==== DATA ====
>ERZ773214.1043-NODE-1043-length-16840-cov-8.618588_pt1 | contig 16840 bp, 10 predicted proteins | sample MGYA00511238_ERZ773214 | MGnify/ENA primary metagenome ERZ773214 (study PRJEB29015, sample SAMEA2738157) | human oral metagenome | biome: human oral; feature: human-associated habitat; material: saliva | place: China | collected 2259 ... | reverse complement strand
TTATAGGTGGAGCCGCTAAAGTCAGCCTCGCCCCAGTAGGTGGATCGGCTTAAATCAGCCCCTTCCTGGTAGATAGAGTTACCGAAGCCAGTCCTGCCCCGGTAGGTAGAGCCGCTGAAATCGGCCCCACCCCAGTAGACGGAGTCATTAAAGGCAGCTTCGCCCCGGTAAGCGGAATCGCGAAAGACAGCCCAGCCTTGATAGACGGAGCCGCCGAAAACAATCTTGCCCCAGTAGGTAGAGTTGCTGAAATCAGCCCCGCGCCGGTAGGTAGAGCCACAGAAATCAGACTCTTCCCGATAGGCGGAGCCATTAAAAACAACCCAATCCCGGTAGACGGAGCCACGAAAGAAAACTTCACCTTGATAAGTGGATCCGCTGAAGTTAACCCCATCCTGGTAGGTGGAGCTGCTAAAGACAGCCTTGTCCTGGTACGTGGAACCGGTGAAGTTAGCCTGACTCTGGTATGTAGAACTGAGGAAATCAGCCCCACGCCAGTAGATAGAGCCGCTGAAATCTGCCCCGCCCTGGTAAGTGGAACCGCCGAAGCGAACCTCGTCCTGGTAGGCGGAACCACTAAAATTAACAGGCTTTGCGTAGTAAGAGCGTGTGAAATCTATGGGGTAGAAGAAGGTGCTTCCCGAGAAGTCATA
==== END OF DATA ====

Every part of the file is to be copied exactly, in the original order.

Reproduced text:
>ERZ773214.1043-NODE-1043-length-16840-cov-8.618588_pt1 | contig 16840 bp, 10 predicted proteins | sample MGYA00511238_ERZ773214 | MGnify/ENA primary metagenome ERZ773214 (study PRJEB29015, sample SAMEA2738157) | human oral metagenome | biome: human oral; feature: human-associated habitat; material: saliva | place: China | collected 2259 ... | reverse complement strand
TTATAGGTGGAGCCGCTAAAGTCAGCCTCGCCCCAGTAGGTGGATCGGCTTAAATCAGCCCCTTCCTGGTAGATAGAGTTACCGAAGCCAGTCCTGCCCCGGTAGGTAGAGCCGCTGAAATCGGCCCCACCCCAGTAGACGGAGTCATTAAAGGCAGCTTCGCCCCGGTAAGCGGAATCGCGAAAGACAGCCCAGCCTTGATAGACGGAGCCGCCGAAAACAATCTTGCCCCAGTAGGTAGAGTTGCTGAAATCAGCCCCGCGCCGGTAGGTAGAGCCACAGAAATCAGACTCTTCCCGATAGGCGGAGCCATTAAAAACAACCCAATCCCGGTAGACGGAGCCACGAAAGAAAACTTCACCTTGATAAGTGGATCCGCTGAAGTTAACCCCATCCTGGTAGGTGGAGCTGCTAAAGACAGCCTTGTCCTGGTACGTGGAACCGGTGAAGTTAGCCTGACTCTGGTATGTAGAACTGAGGAAATCAGCCCCACGCCAGTAGATAGAGCCGCTGAAATCTGCCCCGCCCTGGTAAGTGGAACCGCCGAAGCGAACCTCGTCCTGGTAGGCGGAACCACTAAAATTAACAGGCTTTGCGTAGTAAGAGCGTGTGAAATCTATGGGGTAGAAGAAGGTGCTTCCCGAGAAGTCATA